National Academies Press: OpenBook

Damp Indoor Spaces and Health (2004)

Chapter:Appendix A Workshop Presentations and Speakers

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Suggested Citation:"Appendix A Workshop Presentations and Speakers." Institute of Medicine. 2004. Damp Indoor Spaces and Health. Washington, DC: The National Academies Press. doi: 10.17226/11011.
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Page333
Suggested Citation:"Appendix A Workshop Presentations and Speakers." Institute of Medicine. 2004. Damp Indoor Spaces and Health. Washington, DC: The National Academies Press. doi: 10.17226/11011.
×
Page334
Suggested Citation:"Appendix A Workshop Presentations and Speakers." Institute of Medicine. 2004. Damp Indoor Spaces and Health. Washington, DC: The National Academies Press. doi: 10.17226/11011.
×
Page335

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Appendix A Workshop Presentations and Speakers WORKSHOP ONE March 26, 2002 The Foundry Building 1055 Thomas Jefferson St. NW Washington, DC Review of Acute Idiopathic Pulmonary Hemorrhage in Infants Clive M. Brown, MBBS, MPH, and Stephen Redd, MD, National Center for Environmental Health, Centers for Disease Control and Prevention Overview of EPA Mold-Related Activities Laura S. Kolb, MPH, Indoor Environments Division, EPA Mold and Moisture Control Activities at HUD Peter Ashley, DrPH, Office of Healthy Homes and Lead Hazard Control, HUD Overview of Mold-Related Research Activities in Finland Aino Nevalainen, PhD, Head of the Laboratory of Environmental Microbiology, National Public Health Institute, Finland Toxigenic Fungi: Are they significant environmental health threats? Dorr G. Dearborn, PhD, MD, Rainbow Babies and Children’s Hospital, Cleveland, Ohio 333

334 DAMP INDOOR SPACES AND HEALTH Damp Indoor Spaces Investigation and Remediation Terry M. Brennan, MS, Camroden Associates, Inc., Westmoreland, New York “Toxic Mold”: History and Measurement John H. Haines, PhD, New York State Museum, New York State Biological Survey, Albany, New York WORKSHOP TWO June 17, 2002 Keck Center of the National Academies 500 Fifth Street NW Washington, DC Indoor Damp Spaces Epidemiology Bert Brunekeef, PhD, Professor of Environmental Epidemiology, Institute of Risk Assessment Sciences, University of Utrecht, Utrecht, The Netherlands Experimental Methods to Assess the Pulmonary Effects of Fungi Carol Y. Rao, ScD, National Institute for Occupational Safety and Health, Division of Respiratory Disease Studies, Field Studies Branch, Morgantown, West Virginia Consultant’s Viewpoint on Mold John A. Tiffany, MS, President, Industrial Hygienist, Tiffany-Bader Environmental, Inc., Lawrenceville, New York WORKSHOP THREE October 8, 2002 J. Erik Johnson Woods Hole Center 314 Quissett Ave. Woods Hole, MA Clinical Issues Eckardt Johanning, MD, MSc, Occupational and Environmental Life Science, Fungal Research Group, Inc., Albany, New York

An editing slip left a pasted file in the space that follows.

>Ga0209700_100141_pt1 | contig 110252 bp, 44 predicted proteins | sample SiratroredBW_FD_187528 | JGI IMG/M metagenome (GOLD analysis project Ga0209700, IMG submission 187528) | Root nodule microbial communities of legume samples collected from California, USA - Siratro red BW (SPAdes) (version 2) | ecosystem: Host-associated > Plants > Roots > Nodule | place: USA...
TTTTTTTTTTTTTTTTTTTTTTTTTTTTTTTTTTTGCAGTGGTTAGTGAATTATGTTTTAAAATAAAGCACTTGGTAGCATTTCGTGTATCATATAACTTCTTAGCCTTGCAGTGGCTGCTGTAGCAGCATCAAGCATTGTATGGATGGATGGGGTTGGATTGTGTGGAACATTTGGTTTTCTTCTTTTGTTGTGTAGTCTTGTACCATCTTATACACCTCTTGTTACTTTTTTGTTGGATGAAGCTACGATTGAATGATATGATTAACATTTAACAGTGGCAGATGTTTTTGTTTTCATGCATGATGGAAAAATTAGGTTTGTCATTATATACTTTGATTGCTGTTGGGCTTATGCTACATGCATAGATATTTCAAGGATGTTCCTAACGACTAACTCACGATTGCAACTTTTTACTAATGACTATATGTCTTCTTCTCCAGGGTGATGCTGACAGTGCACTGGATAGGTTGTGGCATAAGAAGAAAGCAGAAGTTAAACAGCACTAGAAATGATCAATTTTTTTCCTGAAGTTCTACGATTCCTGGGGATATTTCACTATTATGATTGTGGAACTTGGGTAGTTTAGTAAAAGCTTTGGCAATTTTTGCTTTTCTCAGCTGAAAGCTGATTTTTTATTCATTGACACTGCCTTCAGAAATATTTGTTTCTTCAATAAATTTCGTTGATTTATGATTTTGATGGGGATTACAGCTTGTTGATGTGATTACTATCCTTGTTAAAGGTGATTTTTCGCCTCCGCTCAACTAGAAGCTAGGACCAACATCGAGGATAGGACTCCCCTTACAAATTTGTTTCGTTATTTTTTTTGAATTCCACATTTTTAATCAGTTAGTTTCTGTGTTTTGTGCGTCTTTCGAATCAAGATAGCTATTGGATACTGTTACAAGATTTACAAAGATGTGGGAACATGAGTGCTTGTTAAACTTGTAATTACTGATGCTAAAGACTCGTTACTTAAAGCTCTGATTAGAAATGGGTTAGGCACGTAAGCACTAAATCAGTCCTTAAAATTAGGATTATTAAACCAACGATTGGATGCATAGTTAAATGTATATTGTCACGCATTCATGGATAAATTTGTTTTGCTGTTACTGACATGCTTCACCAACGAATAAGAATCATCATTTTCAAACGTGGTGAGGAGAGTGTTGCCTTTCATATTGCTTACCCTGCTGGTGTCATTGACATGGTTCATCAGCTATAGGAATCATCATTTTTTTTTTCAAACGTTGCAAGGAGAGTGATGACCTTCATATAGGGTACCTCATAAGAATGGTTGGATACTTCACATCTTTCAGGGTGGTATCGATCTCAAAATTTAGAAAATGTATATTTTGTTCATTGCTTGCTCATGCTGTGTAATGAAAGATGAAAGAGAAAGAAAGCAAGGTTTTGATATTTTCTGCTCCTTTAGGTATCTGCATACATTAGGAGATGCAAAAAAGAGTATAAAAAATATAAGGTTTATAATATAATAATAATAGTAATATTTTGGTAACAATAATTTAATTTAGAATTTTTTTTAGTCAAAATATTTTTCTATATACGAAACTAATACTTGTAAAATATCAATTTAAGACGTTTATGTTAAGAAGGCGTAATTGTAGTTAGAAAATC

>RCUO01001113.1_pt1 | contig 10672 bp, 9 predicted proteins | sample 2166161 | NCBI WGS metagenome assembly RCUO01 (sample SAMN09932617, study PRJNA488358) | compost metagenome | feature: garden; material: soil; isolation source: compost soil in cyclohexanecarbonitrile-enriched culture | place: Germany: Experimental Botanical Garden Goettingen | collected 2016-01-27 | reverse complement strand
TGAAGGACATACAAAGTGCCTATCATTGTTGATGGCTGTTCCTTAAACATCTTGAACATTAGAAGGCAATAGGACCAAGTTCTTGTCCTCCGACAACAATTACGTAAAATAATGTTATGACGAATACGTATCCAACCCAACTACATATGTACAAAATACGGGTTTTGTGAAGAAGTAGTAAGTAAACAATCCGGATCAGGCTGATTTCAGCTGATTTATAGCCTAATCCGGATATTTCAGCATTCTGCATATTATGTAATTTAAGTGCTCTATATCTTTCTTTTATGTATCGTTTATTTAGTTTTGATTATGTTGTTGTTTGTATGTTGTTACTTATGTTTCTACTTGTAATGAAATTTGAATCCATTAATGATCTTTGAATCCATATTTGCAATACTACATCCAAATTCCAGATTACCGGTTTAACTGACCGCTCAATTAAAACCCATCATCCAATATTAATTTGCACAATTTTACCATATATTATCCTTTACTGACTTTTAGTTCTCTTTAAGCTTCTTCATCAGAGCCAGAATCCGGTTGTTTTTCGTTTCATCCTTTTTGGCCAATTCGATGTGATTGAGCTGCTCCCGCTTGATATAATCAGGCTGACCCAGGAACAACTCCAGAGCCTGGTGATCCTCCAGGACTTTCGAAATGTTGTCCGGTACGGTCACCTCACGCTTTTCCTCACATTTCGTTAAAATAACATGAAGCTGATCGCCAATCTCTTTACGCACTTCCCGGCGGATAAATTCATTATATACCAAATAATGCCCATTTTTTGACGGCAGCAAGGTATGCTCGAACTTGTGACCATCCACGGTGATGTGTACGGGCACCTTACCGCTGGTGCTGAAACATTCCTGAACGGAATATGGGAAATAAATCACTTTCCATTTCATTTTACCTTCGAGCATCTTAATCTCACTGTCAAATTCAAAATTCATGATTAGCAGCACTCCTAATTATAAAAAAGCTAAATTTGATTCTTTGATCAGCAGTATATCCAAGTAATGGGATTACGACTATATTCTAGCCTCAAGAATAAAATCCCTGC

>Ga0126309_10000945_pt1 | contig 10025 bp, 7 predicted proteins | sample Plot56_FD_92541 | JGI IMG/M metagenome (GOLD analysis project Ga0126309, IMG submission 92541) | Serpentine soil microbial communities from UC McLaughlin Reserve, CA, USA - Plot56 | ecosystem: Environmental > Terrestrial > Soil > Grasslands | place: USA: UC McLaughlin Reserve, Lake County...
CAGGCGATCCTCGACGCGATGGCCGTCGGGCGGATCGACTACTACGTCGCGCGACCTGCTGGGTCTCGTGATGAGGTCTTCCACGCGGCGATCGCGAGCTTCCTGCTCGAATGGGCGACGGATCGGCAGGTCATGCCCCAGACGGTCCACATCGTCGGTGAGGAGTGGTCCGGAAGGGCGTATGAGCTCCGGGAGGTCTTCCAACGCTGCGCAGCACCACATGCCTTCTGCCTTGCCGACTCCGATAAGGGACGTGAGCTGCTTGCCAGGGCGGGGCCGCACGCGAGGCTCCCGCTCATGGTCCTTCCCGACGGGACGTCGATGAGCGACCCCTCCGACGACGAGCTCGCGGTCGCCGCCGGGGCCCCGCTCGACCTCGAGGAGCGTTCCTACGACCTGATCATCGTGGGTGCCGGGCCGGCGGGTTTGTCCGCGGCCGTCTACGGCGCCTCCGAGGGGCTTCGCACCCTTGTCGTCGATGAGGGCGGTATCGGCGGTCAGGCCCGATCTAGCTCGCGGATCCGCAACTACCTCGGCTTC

APPENDIX A 335 Toxicology Joseph Brain, SD, Cecil K. and Philip Drinker Professor of Environmental Physiology, Department of Environmental Health, Harvard School of Public Health Limiting Conditions for Fungal Growth on Building Materials Susan C. Doll, ScD, Department of Environmental Health, Harvard School of Public Health

Next: Appendix B Committee, Consultant, and Staff Biographies »
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Almost all homes, apartments, and commercial buildings will experience leaks, flooding, or other forms of excessive indoor dampness at some point. Not only is excessive dampness a health problem by itself, it also contributes to several other potentially problematic types of situations. Molds and other microbial agents favor damp indoor environments, and excess moisture may initiate the release of chemical emissions from damaged building materials and furnishings. This new book from the Institute of Medicine examines the health impact of exposures resulting from damp indoor environments and offers recommendations for public health interventions.

Damp Indoor Spaces and Health covers a broad range of topics. The book not only examines the relationship between damp or moldy indoor environments and adverse health outcomes but also discusses how and where buildings get wet, how dampness influences microbial growth and chemical emissions, ways to prevent and remediate dampness, and elements of a public health response to the issues. A comprehensive literature review finds sufficient evidence of an association between damp indoor environments and some upper respiratory tract symptoms, coughing, wheezing, and asthma symptoms in sensitized persons. This important book will be of interest to a wide-ranging audience of science, health, engineering, and building professionals, government officials, and members of the public.

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